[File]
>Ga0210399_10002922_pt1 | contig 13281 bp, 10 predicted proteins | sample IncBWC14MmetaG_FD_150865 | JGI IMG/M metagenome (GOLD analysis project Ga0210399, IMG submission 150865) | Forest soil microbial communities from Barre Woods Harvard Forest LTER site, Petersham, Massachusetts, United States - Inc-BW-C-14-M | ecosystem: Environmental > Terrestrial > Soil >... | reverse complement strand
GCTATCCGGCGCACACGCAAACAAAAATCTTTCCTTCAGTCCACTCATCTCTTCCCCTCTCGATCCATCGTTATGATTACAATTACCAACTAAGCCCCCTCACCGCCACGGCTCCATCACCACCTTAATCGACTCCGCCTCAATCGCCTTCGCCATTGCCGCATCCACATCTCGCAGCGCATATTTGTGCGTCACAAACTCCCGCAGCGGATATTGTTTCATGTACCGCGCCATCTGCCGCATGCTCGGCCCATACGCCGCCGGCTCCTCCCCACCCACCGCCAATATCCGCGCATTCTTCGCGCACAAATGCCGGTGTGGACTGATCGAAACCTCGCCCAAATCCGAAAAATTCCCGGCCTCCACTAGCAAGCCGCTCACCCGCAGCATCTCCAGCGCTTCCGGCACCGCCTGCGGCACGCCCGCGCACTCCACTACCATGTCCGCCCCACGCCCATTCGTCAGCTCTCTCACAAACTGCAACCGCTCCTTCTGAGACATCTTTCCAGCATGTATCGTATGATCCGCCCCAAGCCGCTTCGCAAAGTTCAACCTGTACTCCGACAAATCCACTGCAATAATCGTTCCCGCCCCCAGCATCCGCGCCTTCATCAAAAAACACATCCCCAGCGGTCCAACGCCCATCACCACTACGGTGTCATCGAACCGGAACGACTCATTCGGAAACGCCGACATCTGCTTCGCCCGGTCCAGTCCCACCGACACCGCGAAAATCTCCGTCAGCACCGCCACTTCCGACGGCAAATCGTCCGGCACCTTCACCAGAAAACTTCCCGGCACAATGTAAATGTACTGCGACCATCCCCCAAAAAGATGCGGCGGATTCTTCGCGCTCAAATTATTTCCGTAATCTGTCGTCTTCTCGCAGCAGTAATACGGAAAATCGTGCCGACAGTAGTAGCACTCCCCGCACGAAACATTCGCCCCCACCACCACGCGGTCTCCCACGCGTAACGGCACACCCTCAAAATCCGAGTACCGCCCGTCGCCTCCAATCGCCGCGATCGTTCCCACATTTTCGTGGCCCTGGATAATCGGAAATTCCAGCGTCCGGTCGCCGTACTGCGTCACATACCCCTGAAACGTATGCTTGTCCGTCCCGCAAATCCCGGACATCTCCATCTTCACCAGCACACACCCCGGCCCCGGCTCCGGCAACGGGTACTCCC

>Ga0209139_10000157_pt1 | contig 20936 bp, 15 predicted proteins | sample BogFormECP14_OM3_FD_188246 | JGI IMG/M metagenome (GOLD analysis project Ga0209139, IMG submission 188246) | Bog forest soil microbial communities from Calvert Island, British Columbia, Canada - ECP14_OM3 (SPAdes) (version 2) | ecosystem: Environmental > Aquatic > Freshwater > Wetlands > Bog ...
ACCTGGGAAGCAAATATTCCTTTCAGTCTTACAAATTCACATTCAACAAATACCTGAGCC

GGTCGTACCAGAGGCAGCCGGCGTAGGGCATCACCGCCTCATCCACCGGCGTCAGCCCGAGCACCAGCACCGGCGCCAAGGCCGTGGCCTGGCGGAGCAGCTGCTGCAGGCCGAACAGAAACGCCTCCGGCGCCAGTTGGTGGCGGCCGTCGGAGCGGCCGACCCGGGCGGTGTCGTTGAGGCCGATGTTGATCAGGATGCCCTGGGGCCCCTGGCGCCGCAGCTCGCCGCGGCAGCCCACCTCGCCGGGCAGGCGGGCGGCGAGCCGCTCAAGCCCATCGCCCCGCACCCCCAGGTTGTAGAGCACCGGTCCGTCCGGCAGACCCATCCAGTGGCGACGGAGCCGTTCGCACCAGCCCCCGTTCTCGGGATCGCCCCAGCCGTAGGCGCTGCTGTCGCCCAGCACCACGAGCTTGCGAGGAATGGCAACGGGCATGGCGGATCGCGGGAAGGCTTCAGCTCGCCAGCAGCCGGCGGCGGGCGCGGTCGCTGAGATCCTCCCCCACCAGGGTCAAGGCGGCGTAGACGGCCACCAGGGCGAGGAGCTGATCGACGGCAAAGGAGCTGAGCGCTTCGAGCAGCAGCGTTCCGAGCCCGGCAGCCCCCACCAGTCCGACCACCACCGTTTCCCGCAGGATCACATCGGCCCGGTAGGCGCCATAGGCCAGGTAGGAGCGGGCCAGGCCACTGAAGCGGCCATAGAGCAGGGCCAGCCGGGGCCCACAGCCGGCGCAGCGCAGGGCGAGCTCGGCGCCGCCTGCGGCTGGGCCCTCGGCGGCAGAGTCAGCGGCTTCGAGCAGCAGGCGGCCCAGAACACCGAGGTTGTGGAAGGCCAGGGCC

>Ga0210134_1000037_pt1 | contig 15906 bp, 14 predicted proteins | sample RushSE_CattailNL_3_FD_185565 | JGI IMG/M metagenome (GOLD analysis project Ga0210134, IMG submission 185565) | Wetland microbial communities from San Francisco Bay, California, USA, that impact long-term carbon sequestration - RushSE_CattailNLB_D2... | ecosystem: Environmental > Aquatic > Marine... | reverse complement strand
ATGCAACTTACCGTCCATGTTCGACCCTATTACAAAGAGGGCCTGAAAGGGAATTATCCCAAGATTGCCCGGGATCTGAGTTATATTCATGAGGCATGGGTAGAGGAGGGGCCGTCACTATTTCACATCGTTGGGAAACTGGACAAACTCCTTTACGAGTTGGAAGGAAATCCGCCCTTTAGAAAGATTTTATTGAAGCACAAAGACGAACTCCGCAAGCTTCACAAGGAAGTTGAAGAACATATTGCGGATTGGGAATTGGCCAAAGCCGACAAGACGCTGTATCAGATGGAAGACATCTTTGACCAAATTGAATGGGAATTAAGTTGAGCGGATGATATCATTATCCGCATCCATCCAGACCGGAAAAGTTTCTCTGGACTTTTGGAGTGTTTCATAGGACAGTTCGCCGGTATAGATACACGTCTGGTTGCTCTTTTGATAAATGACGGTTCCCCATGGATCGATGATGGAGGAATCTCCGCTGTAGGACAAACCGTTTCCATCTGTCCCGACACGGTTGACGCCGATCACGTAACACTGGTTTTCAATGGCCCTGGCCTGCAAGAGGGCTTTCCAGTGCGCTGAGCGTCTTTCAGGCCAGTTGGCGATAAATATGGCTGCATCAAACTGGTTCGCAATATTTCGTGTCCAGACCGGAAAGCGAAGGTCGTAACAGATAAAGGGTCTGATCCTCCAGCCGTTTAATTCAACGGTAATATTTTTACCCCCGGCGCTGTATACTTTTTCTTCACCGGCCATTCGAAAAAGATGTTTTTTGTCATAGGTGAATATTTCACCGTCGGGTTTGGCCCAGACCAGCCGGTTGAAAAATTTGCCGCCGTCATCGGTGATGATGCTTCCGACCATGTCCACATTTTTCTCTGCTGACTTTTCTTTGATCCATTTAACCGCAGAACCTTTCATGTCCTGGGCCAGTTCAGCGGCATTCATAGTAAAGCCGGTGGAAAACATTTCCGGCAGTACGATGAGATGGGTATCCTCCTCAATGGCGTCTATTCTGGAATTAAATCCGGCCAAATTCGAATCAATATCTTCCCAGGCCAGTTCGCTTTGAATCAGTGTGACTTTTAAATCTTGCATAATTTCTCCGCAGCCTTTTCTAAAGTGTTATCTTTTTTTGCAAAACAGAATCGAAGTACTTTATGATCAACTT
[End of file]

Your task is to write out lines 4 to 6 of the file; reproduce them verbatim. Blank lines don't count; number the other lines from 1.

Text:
ACCTGGGAAGCAAATATTCCTTTCAGTCTTACAAATTCACATTCAACAAATACCTGAGCC

GGTCGTACCAGAGGCAGCCGGCGTAGGGCATCACCGCCTCATCCACCGGCGTCAGCCCGAGCACCAGCACCGGCGCCAAGGCCGTGGCCTGGCGGAGCAGCTGCTGCAGGCCGAACAGAAACGCCTCCGGCGCCAGTTGGTGGCGGCCGTCGGAGCGGCCGACCCGGGCGGTGTCGTTGAGGCCGATGTTGATCAGGATGCCCTGGGGCCCCTGGCGCCGCAGCTCGCCGCGGCAGCCCACCTCGCCGGGCAGGCGGGCGGCGAGCCGCTCAAGCCCATCGCCCCGCACCCCCAGGTTGTAGAGCACCGGTCCGTCCGGCAGACCCATCCAGTGGCGACGGAGCCGTTCGCACCAGCCCCCGTTCTCGGGATCGCCCCAGCCGTAGGCGCTGCTGTCGCCCAGCACCACGAGCTTGCGAGGAATGGCAACGGGCATGGCGGATCGCGGGAAGGCTTCAGCTCGCCAGCAGCCGGCGGCGGGCGCGGTCGCTGAGATCCTCCCCCACCAGGGTCAAGGCGGCGTAGACGGCCACCAGGGCGAGGAGCTGATCGACGGCAAAGGAGCTGAGCGCTTCGAGCAGCAGCGTTCCGAGCCCGGCAGCCCCCACCAGTCCGACCACCACCGTTTCCCGCAGGATCACATCGGCCCGGTAGGCGCCATAGGCCAGGTAGGAGCGGGCCAGGCCACTGAAGCGGCCATAGAGCAGGGCCAGCCGGGGCCCACAGCCGGCGCAGCGCAGGGCGAGCTCGGCGCCGCCTGCGGCTGGGCCCTCGGCGGCAGAGTCAGCGGCTTCGAGCAGCAGGCGGCCCAGAACACCGAGGTTGTGGAAGGCCAGGGCC

>Ga0210134_1000037_pt1 | contig 15906 bp, 14 predicted proteins | sample RushSE_CattailNL_3_FD_185565 | JGI IMG/M metagenome (GOLD analysis project Ga0210134, IMG submission 185565) | Wetland microbial communities from San Francisco Bay, California, USA, that impact long-term carbon sequestration - RushSE_CattailNLB_D2... | ecosystem: Environmental > Aquatic > Marine... | reverse complement strand